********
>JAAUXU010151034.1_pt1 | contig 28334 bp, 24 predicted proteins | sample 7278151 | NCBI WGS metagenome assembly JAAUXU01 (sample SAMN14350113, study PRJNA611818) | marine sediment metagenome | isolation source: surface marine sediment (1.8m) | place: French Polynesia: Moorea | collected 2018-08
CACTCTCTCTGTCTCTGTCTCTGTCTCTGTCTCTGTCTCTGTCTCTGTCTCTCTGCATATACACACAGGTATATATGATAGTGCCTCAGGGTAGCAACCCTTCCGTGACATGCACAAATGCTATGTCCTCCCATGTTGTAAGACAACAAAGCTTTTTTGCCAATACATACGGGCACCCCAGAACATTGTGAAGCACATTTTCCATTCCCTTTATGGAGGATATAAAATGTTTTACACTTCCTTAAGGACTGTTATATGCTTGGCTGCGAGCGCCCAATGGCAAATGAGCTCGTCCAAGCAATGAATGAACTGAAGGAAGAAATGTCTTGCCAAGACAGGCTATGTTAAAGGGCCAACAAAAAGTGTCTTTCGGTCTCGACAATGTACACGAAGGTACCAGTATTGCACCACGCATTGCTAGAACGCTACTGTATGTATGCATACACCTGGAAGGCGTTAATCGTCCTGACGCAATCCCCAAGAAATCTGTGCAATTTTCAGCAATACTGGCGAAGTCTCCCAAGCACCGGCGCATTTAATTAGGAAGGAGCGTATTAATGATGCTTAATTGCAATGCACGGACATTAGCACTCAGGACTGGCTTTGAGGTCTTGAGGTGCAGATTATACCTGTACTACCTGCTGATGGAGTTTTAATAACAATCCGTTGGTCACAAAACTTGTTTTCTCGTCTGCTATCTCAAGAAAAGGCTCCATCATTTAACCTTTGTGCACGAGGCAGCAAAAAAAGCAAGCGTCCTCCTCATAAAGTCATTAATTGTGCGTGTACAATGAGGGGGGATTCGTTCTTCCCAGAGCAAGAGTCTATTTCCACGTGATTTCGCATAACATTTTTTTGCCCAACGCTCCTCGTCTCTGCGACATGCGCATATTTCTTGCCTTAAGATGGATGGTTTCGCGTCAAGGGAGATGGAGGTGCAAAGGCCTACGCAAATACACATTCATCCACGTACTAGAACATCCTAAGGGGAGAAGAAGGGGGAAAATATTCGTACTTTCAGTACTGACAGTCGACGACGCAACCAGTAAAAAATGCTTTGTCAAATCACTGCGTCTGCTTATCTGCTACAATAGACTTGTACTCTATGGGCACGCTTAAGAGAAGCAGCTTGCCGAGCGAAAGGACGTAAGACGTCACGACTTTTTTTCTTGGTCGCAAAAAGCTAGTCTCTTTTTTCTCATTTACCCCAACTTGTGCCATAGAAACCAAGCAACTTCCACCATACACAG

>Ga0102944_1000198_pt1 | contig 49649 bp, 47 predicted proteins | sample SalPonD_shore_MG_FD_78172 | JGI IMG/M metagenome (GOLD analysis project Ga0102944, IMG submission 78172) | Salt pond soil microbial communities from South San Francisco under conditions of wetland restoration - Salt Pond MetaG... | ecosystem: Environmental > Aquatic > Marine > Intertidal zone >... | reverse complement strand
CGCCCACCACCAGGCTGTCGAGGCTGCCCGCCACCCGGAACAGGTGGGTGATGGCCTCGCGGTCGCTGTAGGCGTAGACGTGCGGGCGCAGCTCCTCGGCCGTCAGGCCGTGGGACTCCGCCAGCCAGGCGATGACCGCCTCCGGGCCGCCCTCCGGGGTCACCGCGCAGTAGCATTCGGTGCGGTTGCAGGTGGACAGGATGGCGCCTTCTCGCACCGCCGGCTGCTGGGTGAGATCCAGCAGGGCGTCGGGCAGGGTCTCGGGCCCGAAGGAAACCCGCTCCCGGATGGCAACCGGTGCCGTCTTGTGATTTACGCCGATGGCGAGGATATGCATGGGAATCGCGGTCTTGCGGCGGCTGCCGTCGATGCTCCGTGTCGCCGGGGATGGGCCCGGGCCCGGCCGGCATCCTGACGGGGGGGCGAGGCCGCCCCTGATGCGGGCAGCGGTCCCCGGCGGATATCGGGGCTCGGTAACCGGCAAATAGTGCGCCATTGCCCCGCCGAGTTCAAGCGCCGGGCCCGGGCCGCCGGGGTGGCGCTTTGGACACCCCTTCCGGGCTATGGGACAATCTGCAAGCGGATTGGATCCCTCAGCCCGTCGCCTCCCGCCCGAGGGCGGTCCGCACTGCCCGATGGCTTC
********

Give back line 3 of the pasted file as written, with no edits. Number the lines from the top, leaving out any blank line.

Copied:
>Ga0102944_1000198_pt1 | contig 49649 bp, 47 predicted proteins | sample SalPonD_shore_MG_FD_78172 | JGI IMG/M metagenome (GOLD analysis project Ga0102944, IMG submission 78172) | Salt pond soil microbial communities from South San Francisco under conditions of wetland restoration - Salt Pond MetaG... | ecosystem: Environmental > Aquatic > Marine > Intertidal zone >... | reverse complement strand